There is nothing easy about the New York City Marathon.
So why do I love it so much?
It’s hard even getting INTO the NYCM. Last year, a record 105,000+ people entered the lottery to secure one of 15,000 bib numbers. The other 35,000 numbers go to international runners, charity runners and other “guaranteed” entrants—sponsors, affiliates and oh, right, the professional runners. Those people. The ones who might actually win.
When I first ran it, in 1989, I filled out a paper application, wrote a check, put a stamp on an envelope and took it to the post office. Which I realize sounds as quaint and improbable as riding a horse and buggy. Nearly 25,000 people ran it; less than 5,000 were women. We got cotton T-shirts, which I still love.
And with more than 50,000 participants, every part of running it is a logistical challenge. I left my house at 5:30 on the morning of the marathon to get to the staging area on Staten Island, and sit for a couple of hours waiting for my start and didn’t get home until 5:30—that’s a 12-hour day for four+ hours of running through the five boros of NYC (that is, Staten Island, Brooklyn, Queens, the Bronx and Manhattan).
AND the course itself is hard! Not that any marathon is “easy,” but NYC has so many hilly rises and dips in the second half that I’ve never managed a “negative split”—that is, to run the second half faster than the first. This year, I ran the second half only 4 minutes slower than the first half, which felt like a minor victory.
If this doesn’t sound like a fantastic way to cover 26.2 miles, I do understand. The NYCM is not for everyone.
So, wait, WHY do I love it so much?
If you live in the greater NYC metro region (I’m in NJ), NYC is THE marathon.
People (non-runner division) ask, “Are you running THE marathon?”
If you’re running a different one—say Philadelphia—the non-runners say, with perhaps a little pity, “Oh. How long is THAT marathon?”
And then there are the famous spectators. When you cross from Queens to Manhattan on the 59th Street bridge and hit First Avenue around mile 16, you run into a tunnel of sound so loud, it’s the closest you’ll ever get to feeling like Taylor Swift making her entrance to a sold-out crowd at MetLife Stadium.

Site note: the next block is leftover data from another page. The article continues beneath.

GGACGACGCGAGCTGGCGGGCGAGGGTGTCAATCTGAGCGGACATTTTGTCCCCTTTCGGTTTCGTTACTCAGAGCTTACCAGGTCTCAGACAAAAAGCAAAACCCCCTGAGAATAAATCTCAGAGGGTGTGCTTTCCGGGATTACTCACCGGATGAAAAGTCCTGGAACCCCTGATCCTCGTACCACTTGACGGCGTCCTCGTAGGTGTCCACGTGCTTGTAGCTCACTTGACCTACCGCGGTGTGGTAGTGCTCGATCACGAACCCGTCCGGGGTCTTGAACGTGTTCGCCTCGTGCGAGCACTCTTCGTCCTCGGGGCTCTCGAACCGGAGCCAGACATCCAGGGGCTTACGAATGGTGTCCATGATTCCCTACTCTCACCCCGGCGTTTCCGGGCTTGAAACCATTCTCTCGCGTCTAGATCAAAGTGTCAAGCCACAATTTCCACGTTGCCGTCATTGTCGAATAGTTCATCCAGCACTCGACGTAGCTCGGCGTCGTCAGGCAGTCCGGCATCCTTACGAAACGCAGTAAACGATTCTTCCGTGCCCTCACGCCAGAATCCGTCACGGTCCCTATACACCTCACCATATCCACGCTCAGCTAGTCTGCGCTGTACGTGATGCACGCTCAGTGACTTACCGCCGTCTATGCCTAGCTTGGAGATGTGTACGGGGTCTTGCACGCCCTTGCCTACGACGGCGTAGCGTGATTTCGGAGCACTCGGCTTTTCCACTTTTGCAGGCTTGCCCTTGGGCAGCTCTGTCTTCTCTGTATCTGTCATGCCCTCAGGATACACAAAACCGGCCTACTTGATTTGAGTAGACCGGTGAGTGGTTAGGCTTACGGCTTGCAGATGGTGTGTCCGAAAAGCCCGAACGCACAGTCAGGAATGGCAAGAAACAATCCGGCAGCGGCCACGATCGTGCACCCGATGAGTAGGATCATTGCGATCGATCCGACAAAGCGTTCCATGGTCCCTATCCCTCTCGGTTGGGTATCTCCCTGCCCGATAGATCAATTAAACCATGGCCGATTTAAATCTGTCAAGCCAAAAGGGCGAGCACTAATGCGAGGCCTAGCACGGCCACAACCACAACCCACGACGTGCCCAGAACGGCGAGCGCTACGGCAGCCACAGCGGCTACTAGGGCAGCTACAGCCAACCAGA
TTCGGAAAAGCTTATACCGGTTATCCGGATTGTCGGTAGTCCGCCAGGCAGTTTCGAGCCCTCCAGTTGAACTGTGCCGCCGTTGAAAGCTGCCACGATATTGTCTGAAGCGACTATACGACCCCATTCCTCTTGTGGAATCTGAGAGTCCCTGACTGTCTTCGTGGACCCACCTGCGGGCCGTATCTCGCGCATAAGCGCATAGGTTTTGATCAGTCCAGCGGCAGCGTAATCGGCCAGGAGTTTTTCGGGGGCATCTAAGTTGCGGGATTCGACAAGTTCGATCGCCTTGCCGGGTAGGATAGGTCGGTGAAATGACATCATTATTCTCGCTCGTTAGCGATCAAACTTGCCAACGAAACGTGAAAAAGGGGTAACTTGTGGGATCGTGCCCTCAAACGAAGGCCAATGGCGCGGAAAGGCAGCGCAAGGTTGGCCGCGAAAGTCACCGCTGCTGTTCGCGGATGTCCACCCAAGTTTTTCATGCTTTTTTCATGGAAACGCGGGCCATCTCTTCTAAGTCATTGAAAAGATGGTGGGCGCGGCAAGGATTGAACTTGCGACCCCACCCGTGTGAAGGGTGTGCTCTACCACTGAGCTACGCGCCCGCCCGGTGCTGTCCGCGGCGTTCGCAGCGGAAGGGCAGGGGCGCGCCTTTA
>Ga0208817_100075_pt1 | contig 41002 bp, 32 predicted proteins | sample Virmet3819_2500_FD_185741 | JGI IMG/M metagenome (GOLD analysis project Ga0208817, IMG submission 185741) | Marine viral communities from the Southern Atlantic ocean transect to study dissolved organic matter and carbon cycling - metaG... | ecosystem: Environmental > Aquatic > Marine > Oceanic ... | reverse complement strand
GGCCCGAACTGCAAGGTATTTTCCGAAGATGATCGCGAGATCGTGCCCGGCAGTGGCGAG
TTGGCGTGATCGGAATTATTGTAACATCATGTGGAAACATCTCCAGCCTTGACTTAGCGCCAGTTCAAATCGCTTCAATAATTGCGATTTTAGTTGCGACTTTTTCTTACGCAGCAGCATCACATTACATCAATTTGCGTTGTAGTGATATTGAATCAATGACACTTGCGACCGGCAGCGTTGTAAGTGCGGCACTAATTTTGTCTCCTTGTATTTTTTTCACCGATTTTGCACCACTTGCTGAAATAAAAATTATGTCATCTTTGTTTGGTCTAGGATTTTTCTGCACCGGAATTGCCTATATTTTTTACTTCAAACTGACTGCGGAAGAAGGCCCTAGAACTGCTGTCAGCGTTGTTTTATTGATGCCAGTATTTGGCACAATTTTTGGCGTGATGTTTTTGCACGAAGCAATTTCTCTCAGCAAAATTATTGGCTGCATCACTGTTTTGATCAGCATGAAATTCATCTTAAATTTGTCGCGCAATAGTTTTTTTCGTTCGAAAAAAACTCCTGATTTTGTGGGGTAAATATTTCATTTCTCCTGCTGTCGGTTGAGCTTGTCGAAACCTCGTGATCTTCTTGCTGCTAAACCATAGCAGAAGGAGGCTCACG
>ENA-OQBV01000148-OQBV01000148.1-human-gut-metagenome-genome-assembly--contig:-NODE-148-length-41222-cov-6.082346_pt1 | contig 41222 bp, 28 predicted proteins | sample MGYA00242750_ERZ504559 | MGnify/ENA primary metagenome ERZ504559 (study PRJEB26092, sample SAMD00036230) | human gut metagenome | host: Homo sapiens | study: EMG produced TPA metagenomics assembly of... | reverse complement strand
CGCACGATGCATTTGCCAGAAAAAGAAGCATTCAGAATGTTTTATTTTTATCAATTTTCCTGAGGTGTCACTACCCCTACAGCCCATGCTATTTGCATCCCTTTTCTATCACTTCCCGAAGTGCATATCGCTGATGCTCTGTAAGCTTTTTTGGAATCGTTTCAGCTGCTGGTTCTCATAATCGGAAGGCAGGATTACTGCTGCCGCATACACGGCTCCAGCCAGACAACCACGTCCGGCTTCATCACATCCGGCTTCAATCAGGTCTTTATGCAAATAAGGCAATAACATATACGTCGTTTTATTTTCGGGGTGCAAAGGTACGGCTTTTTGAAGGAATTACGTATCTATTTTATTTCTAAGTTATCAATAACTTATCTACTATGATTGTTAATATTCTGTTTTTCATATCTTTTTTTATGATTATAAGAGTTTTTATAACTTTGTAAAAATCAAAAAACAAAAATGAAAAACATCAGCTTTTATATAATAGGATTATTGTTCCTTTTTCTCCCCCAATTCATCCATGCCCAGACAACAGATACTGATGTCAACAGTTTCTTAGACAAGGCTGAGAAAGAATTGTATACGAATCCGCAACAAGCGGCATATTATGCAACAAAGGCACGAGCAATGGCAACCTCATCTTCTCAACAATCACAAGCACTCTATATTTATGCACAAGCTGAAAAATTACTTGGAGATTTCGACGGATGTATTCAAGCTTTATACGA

Nearly 2 million spectators line the course, and this year it was more packed than ever, I think because the weather was perfect for them—55 degrees and bright sunny sun. (Sun and 55 is not “perfect” for runners, despite what the TV announcers told you, especially for those of us who start late and run slow.) The spectators pushed in so far that at times it was like running through the Tour de France. Allez allez allez!
The subway makes it easy for spectators to see their runners in a few spots. My people—boyfriend Rick and daughter Nina—came to mile 8 in Brooklyn, and miles 17 and 23 in Manhattan. It’s such a charge to find YOUR people in the great screaming sea of spectators. Thank you, Rick and Nina!
And then there are all the different people running the race—young and old, slim and not so, multi-marathoners and first-timers. I chatted at the start line with a woman from South Africa. With all due respect to the elite marathoners, the “real” runners are just as interesting (if not more so) to me. The runners in the “streaker” club wore bibs on their backs with the number of NYCMs completed—I saw a man with 47 on his back! 47! That’s almost back to the very first NYCM! (1970)
Honestly, the NYCM is as exciting to watch as it is to run.
Around the 20-mile mark, I heard people say that Mary Keitany won. It was her fourth NYC win, and her time of 2:22:48 was only 17 seconds off the course record, which would’ve earned her a nice $50K bonus. (Dang!) Last year’s super champ, Shalane Flanagan, came in third. (Some men won the men’s race, I’m pretty sure, but they’re not my problem.)
Next year, 2019, will be 30 years since I ran my first NYCM. (Wait, how did THAT happen?) I hope I can get in, because I think that would be a pretty cool way to circle back to the beginning of my marathon adventures.